The infrastructure behind this blog, aka my sysadmin playground

Quick note : As a pentester, I know it is considered a bad practice to give out informations about the software and hardware stack of your applications. This is precisely what I am doing here :D I am quite confident in the security of my setup, this is why I feel comfortable sharing it here. Also, I think it can be interesting to see how I went from 0 to self-hosting my website and other applications.


This project was driven by multiple aspects:

  1. I am really bad at system administration. But before this project started, I was even worse! I wanted to learn more about system administration, and be able to host my website. I thought it would be a fun way to improve, and it turned out I was right :) This is also why I chose to buy a Raspberry Pi, instead of using a VPS.
  2. Many times in CTF challenges, you have to host something on your machine, or get the server to connect to you. This can of course be done with tools like RequestBin and ngrok, but I wanted to have my own infrastructure to be more flexible (for instance, with the ngrok free plan, you can only have one connection open at a time).

The hardware setup

The hardware setup is pretty simple : my ISP router is plugged on fiber optics. My Raspberry Pi is connected to the router via an Ethernet cable, and 2 5TB hard disks are plugged in my Raspberry Pi for storage redundancy.

The software setup

The domain

I got to admit that I went for the easy choice here : I was familiar with Google Domains from a school project, so I bought here for 10$ a year. I then proceeded to set up multiple subdomains for the applications I was planning to host.

The applications : Docker and docker-compose

This website

I developped this website from scratch, using Flask. The back-end development was quick as this website does not offer very advanced features. However, the front-end development was a bit of a pain for me, as I am far from a web designer ! Also, I had to learn how to render and style markdown documents into web pages. Finally, I made sure to Dockerize the application following Docker best practices in terms of security (do not run as the root user, ...) as well as web security best practices (disable debug mode in the web server, do not leak information in HTTP headers, ...). This was a cool project, as it taught me a lot about web and infrastructure security, from a developer point of view.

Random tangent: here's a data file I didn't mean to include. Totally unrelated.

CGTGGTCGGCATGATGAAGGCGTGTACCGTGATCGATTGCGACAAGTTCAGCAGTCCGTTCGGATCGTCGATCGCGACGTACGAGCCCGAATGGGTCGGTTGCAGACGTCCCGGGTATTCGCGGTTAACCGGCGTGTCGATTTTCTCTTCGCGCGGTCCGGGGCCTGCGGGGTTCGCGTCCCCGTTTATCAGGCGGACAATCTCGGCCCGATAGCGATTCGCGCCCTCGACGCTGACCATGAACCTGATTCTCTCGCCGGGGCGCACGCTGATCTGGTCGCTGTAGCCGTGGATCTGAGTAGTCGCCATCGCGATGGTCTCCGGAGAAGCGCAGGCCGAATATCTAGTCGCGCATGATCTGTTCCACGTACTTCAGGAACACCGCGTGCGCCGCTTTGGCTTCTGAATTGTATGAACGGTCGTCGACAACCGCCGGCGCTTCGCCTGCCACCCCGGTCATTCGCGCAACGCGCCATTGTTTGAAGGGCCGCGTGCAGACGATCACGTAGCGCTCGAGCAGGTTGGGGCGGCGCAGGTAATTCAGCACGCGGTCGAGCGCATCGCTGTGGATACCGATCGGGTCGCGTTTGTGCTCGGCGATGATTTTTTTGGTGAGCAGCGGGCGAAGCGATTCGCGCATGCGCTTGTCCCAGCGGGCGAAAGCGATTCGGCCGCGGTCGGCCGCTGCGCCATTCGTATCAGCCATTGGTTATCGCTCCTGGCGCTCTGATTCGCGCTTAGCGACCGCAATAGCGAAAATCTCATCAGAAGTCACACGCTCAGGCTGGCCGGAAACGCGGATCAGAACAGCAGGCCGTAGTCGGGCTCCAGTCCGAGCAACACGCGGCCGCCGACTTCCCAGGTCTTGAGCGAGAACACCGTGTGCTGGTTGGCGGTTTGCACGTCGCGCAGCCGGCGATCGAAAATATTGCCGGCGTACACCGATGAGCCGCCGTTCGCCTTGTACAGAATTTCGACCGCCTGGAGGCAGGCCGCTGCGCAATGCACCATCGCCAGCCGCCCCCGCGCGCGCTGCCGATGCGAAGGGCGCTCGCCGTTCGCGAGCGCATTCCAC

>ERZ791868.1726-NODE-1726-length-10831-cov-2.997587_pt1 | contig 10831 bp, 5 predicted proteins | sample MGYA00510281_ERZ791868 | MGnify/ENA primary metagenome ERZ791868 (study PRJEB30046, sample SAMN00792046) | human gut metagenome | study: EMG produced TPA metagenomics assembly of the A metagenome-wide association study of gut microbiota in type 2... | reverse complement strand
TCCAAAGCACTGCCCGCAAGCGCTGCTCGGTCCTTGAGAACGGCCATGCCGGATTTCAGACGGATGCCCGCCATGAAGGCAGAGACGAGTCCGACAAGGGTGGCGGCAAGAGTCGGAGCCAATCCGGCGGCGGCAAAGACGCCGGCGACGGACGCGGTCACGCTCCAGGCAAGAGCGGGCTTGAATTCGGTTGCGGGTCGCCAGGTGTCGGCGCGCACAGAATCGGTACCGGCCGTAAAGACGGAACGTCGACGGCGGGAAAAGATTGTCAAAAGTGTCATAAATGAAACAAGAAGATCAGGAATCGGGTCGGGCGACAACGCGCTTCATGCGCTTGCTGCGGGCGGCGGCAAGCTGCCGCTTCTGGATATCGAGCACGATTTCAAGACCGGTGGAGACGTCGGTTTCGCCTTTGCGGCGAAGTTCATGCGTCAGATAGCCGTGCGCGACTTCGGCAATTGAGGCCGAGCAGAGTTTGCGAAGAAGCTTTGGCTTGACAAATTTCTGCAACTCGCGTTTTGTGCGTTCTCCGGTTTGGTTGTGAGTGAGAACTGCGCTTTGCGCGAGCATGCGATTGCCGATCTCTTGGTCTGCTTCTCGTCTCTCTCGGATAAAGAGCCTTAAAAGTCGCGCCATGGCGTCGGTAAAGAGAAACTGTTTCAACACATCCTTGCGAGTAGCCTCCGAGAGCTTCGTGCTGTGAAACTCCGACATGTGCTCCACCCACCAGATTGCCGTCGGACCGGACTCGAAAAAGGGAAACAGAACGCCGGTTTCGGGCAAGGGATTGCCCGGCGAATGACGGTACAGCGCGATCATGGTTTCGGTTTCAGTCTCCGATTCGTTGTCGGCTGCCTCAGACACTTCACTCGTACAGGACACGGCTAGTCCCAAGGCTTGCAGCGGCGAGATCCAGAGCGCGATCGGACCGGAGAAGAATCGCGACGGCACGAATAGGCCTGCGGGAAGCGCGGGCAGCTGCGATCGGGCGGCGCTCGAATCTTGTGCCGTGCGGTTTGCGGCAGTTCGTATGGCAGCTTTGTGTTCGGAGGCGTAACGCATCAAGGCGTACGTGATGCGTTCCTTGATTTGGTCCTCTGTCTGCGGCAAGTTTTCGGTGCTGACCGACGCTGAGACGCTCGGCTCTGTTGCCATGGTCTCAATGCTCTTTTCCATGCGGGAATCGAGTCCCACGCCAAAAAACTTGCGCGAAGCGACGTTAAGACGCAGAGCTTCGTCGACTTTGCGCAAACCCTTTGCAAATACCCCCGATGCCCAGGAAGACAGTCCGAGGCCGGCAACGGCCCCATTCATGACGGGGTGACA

The other applications I host

The other applications I host (mainly a Visual Studio web interface) are simply Docker images that I pull from the Docker Hub. I always write a docker-compose on top of them (to add Traefik labels, see below), as well as a Makefile to quickly start, stop and update the docker images.

The network

This is where the magic happens : I use Traefik, a Docker-based reverse proxy. When instanciating a Docker container, I add labels to the instance, describing the hostname of the container, the port it listens on, the protocol, etc... Traefik detects these labels, and sets up the routing accordingly. For instance, the Docker container for this websites accepts traffic coming from port 443, with the Host header matching or It then redirects the traffic to, for SEO purposes, and makes sure that classic security headers are added to each response. All of that is handled by Traefik, and ruled by Traefik labels !

The future ?

I really want to learn about Kubernetes and load-balancing. This is probably the next thing I will try to incorporate in my small infrastructure, making it a cluster.